Put to task by the committee, Kenya Power said it had instituted control measures, including engaging an independent ICT auditor to audit all systems and enhancing its billing system to ensure segregation of responsibilities and structured mechanism of approvals.
A team from the Serious Crime Unit investigated the Kenya Power billing system and uncovered a cartel that had been manipulating the system to steal from unsuspecting Kenyans.
The cartel included senior and junior Kenya Power staff, brokers and some customers.
The investigations started in April 2019, following a public outcry of hiked bills, with Kenyans taking to social media to share their exaggerated statements under the hashtag #SwitchOffKPLC.
“Following several complaints lodged with DCI, thorough audit of the billing systems in operation at KPLC was sanctioned by DCI,” DCI said at the time.
The investigation involved teams from Kenya Power, cyber forensic experts and the Criminal Intelligence Unit of the DCI Headquarters.
Investigators found out the fraud involved Kenya Power ICT employees granting unauthorised access and assigning special roles to outsiders.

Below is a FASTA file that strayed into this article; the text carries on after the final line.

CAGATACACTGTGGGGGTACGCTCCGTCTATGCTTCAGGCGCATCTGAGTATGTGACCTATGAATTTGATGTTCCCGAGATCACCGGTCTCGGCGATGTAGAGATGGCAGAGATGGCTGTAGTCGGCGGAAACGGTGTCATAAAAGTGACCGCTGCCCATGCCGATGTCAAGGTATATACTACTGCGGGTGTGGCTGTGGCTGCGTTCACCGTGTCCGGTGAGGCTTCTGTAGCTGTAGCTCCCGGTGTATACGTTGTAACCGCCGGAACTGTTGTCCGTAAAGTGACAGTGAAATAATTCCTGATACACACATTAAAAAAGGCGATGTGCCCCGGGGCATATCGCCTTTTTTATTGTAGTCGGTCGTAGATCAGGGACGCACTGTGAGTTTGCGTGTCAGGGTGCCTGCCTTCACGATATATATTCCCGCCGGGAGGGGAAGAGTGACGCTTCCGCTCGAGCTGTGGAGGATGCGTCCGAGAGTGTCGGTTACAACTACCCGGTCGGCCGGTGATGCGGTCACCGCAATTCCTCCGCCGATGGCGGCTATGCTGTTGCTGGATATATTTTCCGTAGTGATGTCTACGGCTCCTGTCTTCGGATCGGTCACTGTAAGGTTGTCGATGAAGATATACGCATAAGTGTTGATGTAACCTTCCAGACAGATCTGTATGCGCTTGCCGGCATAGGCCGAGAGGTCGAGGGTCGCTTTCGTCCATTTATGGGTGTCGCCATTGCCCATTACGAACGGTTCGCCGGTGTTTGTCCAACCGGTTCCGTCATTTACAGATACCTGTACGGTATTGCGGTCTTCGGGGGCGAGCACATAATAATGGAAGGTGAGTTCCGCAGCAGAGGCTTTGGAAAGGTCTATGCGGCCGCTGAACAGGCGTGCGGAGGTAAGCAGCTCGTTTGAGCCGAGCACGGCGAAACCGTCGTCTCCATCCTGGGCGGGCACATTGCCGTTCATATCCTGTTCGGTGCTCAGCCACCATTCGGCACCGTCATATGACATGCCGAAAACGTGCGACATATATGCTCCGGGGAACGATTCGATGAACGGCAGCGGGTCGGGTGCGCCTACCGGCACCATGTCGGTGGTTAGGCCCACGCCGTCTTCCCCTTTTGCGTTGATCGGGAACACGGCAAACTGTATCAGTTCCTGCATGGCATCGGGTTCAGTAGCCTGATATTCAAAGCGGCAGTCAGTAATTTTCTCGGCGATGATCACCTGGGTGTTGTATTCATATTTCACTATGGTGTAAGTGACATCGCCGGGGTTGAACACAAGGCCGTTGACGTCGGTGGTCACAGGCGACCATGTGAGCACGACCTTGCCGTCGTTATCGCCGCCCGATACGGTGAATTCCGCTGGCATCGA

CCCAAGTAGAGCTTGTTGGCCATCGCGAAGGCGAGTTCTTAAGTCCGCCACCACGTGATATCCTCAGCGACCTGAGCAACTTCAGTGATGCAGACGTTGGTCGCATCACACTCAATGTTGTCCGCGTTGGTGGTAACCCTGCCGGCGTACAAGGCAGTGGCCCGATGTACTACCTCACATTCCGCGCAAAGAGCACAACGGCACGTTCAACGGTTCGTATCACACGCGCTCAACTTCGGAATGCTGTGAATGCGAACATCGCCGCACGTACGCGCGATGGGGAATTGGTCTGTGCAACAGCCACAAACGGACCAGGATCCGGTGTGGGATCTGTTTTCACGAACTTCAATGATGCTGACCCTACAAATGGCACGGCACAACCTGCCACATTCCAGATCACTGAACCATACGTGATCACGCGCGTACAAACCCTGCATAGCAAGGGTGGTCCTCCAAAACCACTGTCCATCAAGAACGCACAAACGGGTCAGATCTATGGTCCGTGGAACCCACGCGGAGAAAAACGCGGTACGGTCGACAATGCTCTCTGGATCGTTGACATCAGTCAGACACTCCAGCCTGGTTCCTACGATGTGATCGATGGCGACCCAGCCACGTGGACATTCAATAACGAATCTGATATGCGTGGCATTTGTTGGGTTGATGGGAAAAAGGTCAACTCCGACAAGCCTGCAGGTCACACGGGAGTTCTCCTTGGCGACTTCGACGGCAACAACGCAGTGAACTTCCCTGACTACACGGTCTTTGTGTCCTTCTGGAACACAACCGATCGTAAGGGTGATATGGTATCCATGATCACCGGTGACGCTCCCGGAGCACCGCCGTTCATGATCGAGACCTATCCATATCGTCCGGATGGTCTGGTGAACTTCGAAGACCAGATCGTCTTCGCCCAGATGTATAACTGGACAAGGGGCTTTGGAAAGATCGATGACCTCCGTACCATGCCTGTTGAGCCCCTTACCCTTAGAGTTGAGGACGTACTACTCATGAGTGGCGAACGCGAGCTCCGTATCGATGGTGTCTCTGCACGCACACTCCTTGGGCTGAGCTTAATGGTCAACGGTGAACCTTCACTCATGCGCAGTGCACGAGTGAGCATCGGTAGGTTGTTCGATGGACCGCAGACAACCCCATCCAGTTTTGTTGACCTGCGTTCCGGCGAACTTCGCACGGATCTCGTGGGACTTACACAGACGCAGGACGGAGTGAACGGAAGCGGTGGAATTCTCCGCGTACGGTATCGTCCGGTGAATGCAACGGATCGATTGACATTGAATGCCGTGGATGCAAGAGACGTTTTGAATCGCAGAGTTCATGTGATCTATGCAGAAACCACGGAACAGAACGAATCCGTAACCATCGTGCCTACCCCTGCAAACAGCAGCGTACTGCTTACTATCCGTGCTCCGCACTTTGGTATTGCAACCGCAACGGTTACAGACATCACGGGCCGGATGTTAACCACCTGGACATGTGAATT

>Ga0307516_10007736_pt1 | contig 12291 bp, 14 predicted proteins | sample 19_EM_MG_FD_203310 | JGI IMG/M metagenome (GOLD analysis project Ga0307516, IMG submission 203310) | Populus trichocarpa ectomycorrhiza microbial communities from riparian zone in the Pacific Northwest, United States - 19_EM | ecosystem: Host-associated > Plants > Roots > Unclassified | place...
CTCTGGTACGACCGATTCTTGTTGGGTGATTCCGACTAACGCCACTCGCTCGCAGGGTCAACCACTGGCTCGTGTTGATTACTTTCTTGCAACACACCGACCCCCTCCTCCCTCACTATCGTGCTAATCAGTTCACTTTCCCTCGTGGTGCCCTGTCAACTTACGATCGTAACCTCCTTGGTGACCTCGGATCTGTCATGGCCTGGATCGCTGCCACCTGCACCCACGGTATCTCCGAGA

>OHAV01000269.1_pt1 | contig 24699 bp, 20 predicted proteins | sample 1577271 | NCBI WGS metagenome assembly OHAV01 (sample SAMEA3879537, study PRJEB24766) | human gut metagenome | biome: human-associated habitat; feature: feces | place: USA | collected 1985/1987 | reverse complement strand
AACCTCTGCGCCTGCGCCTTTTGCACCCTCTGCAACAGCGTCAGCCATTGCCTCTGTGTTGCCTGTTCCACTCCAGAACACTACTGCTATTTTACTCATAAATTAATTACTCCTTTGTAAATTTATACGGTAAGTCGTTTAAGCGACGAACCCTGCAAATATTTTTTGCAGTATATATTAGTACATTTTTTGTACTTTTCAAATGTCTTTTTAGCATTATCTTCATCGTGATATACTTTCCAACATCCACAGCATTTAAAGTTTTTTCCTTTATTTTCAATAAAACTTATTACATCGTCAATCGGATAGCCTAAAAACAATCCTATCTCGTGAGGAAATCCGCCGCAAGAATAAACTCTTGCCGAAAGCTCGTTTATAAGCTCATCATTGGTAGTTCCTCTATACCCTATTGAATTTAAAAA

The cartels would inflate power bills or strike a deal with a client to reduce their bill for kickbacks.
Electricity theft and fraud
A general audit by Kenya Power indicated that Sh65 million was lost in the transactions done in 2018 alone.
In the wake of the scandals, the company established a special response team, the Field Enforcement Unit (FEU). Through the efforts of the FEU and other security agencies, the company arrested 630 people.
It also sacked more than 100 employees between July 2019 and August 2020 for abetting various illegal activities related to electricity theft and fraud.
The investigators said rogue Kenya Power staff generated pre-paid tokens for sale by altering genuine M-PESA reference numbers with additional digits.
The firm’s ICT systems have been blamed for its woes over the years since they are not configured accordingly to monitor revenue.
At some point, there were even fears that the company’s official pay bill number had been infiltrated by staff, and the money from the account was being paid to two different accounts — one owned by Kenya Power and the other to an unknown account. Investigations on this front went cold.https://97357c8d58c8634bbef2ccd34e2daf7a.safeframe.googlesyndication.com/safeframe/1-0-38/html/container.html
In March, President Uhuru Kenyatta appointed a task force to look into the rot in the country’s power purchase agreements. He hoped the team would unravel the mystery surrounding the exorbitant cost of electricity.
In a move to save the company, Interior Cabinet Secretary Fred Matiang’i who headed a special cabinet team to reform the power distributor has ordered a forensic audit to uncover illegal financial dealings.
The electricity distributor has also been barred from finalising power purchase deals that are still being negotiated or renewing expiring contracts with the producers in the wake of a rise in power bills that hit a 38-month high in August.
By Nation Africa